3
$\begingroup$

I got the following problem: Let $F$ be a continously differentiable vector field with $div(F)=0$. We define an integral curve as a curve that is tangent to the vector field F.

Now let us take a curve C that is never tangent to F. When we look at the integral curves of F through C we get a surface, call it S.

Prove that the flux of F through every section of S is equal.

Any help? I tried to find a general parametrization to the surface F and compute the flux "by hand". I got that the flux is zero through every section but that seems odd, so I am probably mistaken. Plus, I haven't used that fact that the field is divergence free.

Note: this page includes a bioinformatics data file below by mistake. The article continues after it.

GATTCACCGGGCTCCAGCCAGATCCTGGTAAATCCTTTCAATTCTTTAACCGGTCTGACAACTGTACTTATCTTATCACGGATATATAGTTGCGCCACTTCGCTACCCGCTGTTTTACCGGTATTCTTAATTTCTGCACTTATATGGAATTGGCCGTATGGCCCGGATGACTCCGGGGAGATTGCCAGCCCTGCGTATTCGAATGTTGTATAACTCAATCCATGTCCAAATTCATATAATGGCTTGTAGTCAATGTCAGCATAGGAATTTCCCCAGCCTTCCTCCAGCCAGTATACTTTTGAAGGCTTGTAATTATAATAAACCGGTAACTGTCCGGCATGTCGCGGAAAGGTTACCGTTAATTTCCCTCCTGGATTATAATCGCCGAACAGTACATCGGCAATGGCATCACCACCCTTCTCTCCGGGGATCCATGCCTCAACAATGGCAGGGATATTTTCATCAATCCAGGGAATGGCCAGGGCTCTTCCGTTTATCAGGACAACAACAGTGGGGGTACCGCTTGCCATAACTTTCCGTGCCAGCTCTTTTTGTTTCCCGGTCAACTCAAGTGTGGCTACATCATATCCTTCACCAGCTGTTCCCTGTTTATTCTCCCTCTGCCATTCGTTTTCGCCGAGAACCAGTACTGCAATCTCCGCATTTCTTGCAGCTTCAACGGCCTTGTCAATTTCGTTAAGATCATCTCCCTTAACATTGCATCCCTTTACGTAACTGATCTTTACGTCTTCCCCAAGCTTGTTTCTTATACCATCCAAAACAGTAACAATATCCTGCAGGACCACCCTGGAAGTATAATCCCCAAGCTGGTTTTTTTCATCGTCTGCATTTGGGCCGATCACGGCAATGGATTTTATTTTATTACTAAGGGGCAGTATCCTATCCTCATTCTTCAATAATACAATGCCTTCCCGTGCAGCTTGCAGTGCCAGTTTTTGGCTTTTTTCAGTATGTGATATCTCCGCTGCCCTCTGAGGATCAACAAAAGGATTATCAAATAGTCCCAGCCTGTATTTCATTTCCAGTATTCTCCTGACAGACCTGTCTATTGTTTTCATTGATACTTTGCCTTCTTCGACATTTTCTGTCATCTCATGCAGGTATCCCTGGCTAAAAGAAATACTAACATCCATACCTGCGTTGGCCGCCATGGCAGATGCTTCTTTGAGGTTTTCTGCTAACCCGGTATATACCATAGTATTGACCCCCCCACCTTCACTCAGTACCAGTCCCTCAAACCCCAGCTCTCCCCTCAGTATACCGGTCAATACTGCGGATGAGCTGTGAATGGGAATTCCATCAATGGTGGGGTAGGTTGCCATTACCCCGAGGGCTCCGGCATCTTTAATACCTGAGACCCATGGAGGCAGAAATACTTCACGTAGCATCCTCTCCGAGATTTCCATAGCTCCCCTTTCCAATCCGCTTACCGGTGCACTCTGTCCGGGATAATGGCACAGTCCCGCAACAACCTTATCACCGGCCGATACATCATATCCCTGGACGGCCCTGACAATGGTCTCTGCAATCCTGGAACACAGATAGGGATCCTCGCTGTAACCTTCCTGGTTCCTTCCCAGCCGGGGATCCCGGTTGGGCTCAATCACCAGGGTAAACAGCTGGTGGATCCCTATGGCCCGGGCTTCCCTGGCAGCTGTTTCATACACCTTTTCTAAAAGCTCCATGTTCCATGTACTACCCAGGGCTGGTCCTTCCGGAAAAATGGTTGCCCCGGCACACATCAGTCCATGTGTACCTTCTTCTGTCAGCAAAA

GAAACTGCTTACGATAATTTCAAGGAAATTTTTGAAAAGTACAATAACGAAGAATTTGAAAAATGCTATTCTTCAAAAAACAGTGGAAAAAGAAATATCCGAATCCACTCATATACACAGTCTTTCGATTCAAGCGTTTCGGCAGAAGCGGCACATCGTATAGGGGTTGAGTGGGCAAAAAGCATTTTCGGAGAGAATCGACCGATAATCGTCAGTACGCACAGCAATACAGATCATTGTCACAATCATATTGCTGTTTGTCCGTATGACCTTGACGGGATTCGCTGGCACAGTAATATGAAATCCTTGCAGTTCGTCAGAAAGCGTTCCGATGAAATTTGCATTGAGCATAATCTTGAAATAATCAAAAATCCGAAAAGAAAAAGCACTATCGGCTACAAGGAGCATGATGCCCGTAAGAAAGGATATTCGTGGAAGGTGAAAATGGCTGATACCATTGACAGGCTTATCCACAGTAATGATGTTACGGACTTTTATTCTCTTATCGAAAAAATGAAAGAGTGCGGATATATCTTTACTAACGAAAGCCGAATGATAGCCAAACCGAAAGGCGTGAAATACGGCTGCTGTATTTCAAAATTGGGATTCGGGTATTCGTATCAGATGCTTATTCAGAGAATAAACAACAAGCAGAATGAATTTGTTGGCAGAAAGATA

Please help :)

$\endgroup$
3
$\begingroup$

I think the OP is right, regardless of the value of $\nabla \cdot F$.

Why? Recall that the flux through a surface $S$ is

$\displaystyle \int_S F \cdot \vec n \; dS, \tag 1$

where $dS$ is the area element of $S$, and $\vec n$ is a unit normal field; but here we have

$F \cdot \vec n = 0 \tag 2$

on $S$, since $F$ is tangent to the surface. Thus the integral (1) must vanish, independently of $\nabla \cdot F$.

Note that we required no special parametrization to see this.

$\endgroup$

Your Answer

By clicking “Post Your Answer”, you agree to our terms of service, privacy policy and cookie policy

Not the answer you're looking for? Browse other questions tagged or ask your own question.